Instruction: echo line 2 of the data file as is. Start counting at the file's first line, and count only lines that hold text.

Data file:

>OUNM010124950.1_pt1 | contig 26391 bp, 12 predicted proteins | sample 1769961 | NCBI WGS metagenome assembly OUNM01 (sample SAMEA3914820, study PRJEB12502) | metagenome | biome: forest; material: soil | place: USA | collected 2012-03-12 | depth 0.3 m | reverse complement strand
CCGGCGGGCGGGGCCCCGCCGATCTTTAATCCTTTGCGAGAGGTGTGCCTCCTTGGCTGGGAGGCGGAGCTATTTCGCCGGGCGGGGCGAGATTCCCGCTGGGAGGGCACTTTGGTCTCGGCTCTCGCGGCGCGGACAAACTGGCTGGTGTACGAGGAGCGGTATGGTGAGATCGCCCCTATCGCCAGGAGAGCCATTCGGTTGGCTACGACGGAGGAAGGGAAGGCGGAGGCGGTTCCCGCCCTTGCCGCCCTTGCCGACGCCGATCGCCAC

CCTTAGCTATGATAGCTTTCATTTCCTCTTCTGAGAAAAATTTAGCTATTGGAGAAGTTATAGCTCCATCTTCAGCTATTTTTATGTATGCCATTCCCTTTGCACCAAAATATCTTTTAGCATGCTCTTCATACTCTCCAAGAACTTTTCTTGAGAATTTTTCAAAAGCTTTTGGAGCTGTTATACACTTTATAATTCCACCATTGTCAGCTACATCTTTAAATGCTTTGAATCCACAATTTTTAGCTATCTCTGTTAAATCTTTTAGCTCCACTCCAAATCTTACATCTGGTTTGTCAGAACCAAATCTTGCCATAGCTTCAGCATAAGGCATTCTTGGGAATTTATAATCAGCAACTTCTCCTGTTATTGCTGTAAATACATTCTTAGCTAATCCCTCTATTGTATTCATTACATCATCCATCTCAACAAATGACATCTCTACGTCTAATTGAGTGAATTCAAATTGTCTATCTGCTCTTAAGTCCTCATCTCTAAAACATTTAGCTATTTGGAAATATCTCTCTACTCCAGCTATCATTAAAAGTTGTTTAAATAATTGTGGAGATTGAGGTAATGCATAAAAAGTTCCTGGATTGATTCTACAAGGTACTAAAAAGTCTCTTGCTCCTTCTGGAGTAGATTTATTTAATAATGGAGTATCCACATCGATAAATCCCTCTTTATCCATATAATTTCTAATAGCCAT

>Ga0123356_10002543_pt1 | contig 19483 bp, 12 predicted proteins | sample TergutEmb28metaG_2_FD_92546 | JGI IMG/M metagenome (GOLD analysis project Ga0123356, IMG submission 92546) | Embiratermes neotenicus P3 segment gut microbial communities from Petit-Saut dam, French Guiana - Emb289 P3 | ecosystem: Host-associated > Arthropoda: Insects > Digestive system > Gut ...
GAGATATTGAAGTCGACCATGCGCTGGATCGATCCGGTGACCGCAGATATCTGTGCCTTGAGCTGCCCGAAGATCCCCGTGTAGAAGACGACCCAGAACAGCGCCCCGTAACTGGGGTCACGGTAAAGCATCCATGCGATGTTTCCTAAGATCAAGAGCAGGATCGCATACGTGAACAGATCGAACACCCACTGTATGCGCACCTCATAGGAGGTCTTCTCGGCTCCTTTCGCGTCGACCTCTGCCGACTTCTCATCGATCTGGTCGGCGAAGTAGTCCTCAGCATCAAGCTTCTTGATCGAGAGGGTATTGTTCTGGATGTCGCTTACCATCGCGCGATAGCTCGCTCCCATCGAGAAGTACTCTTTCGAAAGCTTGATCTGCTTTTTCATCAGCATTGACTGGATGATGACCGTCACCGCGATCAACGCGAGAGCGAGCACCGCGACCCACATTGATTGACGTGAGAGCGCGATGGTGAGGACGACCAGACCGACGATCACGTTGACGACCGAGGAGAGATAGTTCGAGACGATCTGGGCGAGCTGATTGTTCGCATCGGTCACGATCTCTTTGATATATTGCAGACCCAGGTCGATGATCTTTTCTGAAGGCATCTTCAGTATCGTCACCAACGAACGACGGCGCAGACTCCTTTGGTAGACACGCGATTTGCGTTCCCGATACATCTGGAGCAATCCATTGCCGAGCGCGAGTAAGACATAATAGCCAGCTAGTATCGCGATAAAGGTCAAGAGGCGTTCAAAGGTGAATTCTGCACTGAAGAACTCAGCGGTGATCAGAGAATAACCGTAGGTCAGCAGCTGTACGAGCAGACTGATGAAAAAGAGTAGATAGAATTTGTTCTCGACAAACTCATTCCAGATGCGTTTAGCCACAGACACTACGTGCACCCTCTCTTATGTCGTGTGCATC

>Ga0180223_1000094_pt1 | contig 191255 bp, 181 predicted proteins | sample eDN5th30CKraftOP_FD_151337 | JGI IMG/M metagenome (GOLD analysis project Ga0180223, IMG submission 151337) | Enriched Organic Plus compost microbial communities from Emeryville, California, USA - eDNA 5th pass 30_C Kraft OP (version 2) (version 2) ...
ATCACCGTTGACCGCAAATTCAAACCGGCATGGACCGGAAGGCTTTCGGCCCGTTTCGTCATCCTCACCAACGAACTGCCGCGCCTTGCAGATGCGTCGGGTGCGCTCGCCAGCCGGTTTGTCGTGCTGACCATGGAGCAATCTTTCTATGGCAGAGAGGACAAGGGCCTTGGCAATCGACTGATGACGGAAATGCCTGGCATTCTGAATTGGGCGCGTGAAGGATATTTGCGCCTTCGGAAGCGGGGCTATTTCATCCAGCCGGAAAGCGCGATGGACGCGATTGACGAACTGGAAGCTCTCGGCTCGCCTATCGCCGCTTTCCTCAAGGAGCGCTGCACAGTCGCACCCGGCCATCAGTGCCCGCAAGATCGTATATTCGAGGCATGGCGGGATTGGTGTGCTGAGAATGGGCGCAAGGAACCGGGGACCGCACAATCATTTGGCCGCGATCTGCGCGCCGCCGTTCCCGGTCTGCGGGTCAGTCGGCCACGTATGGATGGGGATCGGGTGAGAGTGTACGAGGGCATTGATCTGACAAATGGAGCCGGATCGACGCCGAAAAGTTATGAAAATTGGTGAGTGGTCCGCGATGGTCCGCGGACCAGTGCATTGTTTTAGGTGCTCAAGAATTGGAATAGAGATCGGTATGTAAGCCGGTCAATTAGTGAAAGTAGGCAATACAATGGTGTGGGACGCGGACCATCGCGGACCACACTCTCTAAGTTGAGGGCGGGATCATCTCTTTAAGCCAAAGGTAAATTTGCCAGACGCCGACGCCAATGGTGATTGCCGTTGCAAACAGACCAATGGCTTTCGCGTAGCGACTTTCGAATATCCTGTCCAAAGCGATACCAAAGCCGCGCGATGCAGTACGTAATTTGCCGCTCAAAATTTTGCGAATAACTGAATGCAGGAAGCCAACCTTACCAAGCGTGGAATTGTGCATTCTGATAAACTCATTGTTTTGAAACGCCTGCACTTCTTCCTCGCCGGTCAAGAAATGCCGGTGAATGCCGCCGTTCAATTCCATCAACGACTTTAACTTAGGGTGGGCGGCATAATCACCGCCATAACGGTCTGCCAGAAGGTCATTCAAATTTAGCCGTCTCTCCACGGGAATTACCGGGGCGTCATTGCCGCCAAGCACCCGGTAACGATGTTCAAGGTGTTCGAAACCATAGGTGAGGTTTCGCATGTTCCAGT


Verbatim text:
CCGGCGGGCGGGGCCCCGCCGATCTTTAATCCTTTGCGAGAGGTGTGCCTCCTTGGCTGGGAGGCGGAGCTATTTCGCCGGGCGGGGCGAGATTCCCGCTGGGAGGGCACTTTGGTCTCGGCTCTCGCGGCGCGGACAAACTGGCTGGTGTACGAGGAGCGGTATGGTGAGATCGCCCCTATCGCCAGGAGAGCCATTCGGTTGGCTACGACGGAGGAAGGGAAGGCGGAGGCGGTTCCCGCCCTTGCCGCCCTTGCCGACGCCGATCGCCAC